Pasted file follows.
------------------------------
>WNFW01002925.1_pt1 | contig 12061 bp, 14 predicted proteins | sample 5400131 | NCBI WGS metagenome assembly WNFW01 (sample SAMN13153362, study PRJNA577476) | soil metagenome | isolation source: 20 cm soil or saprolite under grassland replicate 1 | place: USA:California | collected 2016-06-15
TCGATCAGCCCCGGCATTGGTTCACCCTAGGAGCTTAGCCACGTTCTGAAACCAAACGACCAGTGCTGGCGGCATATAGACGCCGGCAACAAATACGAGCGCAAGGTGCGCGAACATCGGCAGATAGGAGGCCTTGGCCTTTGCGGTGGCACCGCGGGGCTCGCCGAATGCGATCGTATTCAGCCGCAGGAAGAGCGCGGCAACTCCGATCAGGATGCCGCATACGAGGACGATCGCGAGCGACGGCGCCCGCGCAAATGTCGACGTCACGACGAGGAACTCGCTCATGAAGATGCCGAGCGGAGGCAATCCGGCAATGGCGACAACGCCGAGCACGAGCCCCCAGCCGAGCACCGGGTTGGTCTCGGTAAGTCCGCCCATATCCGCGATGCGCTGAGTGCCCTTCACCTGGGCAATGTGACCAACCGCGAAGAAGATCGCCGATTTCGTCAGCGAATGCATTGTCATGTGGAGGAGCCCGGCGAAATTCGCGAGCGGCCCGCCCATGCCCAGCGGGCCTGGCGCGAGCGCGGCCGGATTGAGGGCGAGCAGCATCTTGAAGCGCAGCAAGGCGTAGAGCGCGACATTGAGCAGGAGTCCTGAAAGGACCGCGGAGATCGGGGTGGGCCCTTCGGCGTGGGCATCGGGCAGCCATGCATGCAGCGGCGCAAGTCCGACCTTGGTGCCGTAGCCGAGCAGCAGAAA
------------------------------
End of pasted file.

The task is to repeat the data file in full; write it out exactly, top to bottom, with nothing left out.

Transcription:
>WNFW01002925.1_pt1 | contig 12061 bp, 14 predicted proteins | sample 5400131 | NCBI WGS metagenome assembly WNFW01 (sample SAMN13153362, study PRJNA577476) | soil metagenome | isolation source: 20 cm soil or saprolite under grassland replicate 1 | place: USA:California | collected 2016-06-15
TCGATCAGCCCCGGCATTGGTTCACCCTAGGAGCTTAGCCACGTTCTGAAACCAAACGACCAGTGCTGGCGGCATATAGACGCCGGCAACAAATACGAGCGCAAGGTGCGCGAACATCGGCAGATAGGAGGCCTTGGCCTTTGCGGTGGCACCGCGGGGCTCGCCGAATGCGATCGTATTCAGCCGCAGGAAGAGCGCGGCAACTCCGATCAGGATGCCGCATACGAGGACGATCGCGAGCGACGGCGCCCGCGCAAATGTCGACGTCACGACGAGGAACTCGCTCATGAAGATGCCGAGCGGAGGCAATCCGGCAATGGCGACAACGCCGAGCACGAGCCCCCAGCCGAGCACCGGGTTGGTCTCGGTAAGTCCGCCCATATCCGCGATGCGCTGAGTGCCCTTCACCTGGGCAATGTGACCAACCGCGAAGAAGATCGCCGATTTCGTCAGCGAATGCATTGTCATGTGGAGGAGCCCGGCGAAATTCGCGAGCGGCCCGCCCATGCCCAGCGGGCCTGGCGCGAGCGCGGCCGGATTGAGGGCGAGCAGCATCTTGAAGCGCAGCAAGGCGTAGAGCGCGACATTGAGCAGGAGTCCTGAAAGGACCGCGGAGATCGGGGTGGGCCCTTCGGCGTGGGCATCGGGCAGCCATGCATGCAGCGGCGCAAGTCCGACCTTGGTGCCGTAGCCGAGCAGCAGAAA